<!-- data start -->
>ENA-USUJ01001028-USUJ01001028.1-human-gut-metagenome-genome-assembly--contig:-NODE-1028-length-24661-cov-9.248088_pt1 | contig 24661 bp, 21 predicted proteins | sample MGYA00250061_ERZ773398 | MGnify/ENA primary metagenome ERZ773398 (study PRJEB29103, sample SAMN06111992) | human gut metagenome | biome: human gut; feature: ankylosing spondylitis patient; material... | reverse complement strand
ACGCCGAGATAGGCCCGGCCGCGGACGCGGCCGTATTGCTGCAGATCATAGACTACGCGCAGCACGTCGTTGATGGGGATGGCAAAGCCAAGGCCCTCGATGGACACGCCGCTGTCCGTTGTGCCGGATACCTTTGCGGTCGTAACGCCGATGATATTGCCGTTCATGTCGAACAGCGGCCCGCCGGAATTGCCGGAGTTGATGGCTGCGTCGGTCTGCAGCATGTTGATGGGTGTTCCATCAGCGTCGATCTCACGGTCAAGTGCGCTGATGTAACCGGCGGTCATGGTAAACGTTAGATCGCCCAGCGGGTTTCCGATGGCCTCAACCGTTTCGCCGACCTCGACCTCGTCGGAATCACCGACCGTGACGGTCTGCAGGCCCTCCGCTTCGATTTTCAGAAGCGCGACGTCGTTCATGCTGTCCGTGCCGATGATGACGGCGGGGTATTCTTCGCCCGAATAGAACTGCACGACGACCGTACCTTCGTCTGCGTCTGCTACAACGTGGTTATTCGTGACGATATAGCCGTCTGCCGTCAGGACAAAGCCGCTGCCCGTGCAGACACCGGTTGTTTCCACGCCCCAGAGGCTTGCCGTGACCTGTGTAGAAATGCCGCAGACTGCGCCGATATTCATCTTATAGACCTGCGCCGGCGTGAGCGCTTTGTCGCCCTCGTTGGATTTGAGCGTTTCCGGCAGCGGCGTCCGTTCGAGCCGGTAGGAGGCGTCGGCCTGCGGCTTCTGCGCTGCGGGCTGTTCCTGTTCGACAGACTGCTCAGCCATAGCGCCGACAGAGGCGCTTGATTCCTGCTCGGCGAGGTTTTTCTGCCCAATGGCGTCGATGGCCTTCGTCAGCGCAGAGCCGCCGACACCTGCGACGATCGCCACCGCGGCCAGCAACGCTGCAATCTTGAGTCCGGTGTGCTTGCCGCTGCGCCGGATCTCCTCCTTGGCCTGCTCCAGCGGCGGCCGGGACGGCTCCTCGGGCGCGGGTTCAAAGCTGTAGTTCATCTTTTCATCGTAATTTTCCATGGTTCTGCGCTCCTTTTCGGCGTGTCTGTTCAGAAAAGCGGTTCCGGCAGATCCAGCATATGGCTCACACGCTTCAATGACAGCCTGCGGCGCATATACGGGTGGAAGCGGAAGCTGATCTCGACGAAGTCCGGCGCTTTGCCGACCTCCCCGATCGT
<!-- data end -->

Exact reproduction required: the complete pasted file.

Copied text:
>ENA-USUJ01001028-USUJ01001028.1-human-gut-metagenome-genome-assembly--contig:-NODE-1028-length-24661-cov-9.248088_pt1 | contig 24661 bp, 21 predicted proteins | sample MGYA00250061_ERZ773398 | MGnify/ENA primary metagenome ERZ773398 (study PRJEB29103, sample SAMN06111992) | human gut metagenome | biome: human gut; feature: ankylosing spondylitis patient; material... | reverse complement strand
ACGCCGAGATAGGCCCGGCCGCGGACGCGGCCGTATTGCTGCAGATCATAGACTACGCGCAGCACGTCGTTGATGGGGATGGCAAAGCCAAGGCCCTCGATGGACACGCCGCTGTCCGTTGTGCCGGATACCTTTGCGGTCGTAACGCCGATGATATTGCCGTTCATGTCGAACAGCGGCCCGCCGGAATTGCCGGAGTTGATGGCTGCGTCGGTCTGCAGCATGTTGATGGGTGTTCCATCAGCGTCGATCTCACGGTCAAGTGCGCTGATGTAACCGGCGGTCATGGTAAACGTTAGATCGCCCAGCGGGTTTCCGATGGCCTCAACCGTTTCGCCGACCTCGACCTCGTCGGAATCACCGACCGTGACGGTCTGCAGGCCCTCCGCTTCGATTTTCAGAAGCGCGACGTCGTTCATGCTGTCCGTGCCGATGATGACGGCGGGGTATTCTTCGCCCGAATAGAACTGCACGACGACCGTACCTTCGTCTGCGTCTGCTACAACGTGGTTATTCGTGACGATATAGCCGTCTGCCGTCAGGACAAAGCCGCTGCCCGTGCAGACACCGGTTGTTTCCACGCCCCAGAGGCTTGCCGTGACCTGTGTAGAAATGCCGCAGACTGCGCCGATATTCATCTTATAGACCTGCGCCGGCGTGAGCGCTTTGTCGCCCTCGTTGGATTTGAGCGTTTCCGGCAGCGGCGTCCGTTCGAGCCGGTAGGAGGCGTCGGCCTGCGGCTTCTGCGCTGCGGGCTGTTCCTGTTCGACAGACTGCTCAGCCATAGCGCCGACAGAGGCGCTTGATTCCTGCTCGGCGAGGTTTTTCTGCCCAATGGCGTCGATGGCCTTCGTCAGCGCAGAGCCGCCGACACCTGCGACGATCGCCACCGCGGCCAGCAACGCTGCAATCTTGAGTCCGGTGTGCTTGCCGCTGCGCCGGATCTCCTCCTTGGCCTGCTCCAGCGGCGGCCGGGACGGCTCCTCGGGCGCGGGTTCAAAGCTGTAGTTCATCTTTTCATCGTAATTTTCCATGGTTCTGCGCTCCTTTTCGGCGTGTCTGTTCAGAAAAGCGGTTCCGGCAGATCCAGCATATGGCTCACACGCTTCAATGACAGCCTGCGGCGCATATACGGGTGGAAGCGGAAGCTGATCTCGACGAAGTCCGGCGCTTTGCCGACCTCCCCGATCGT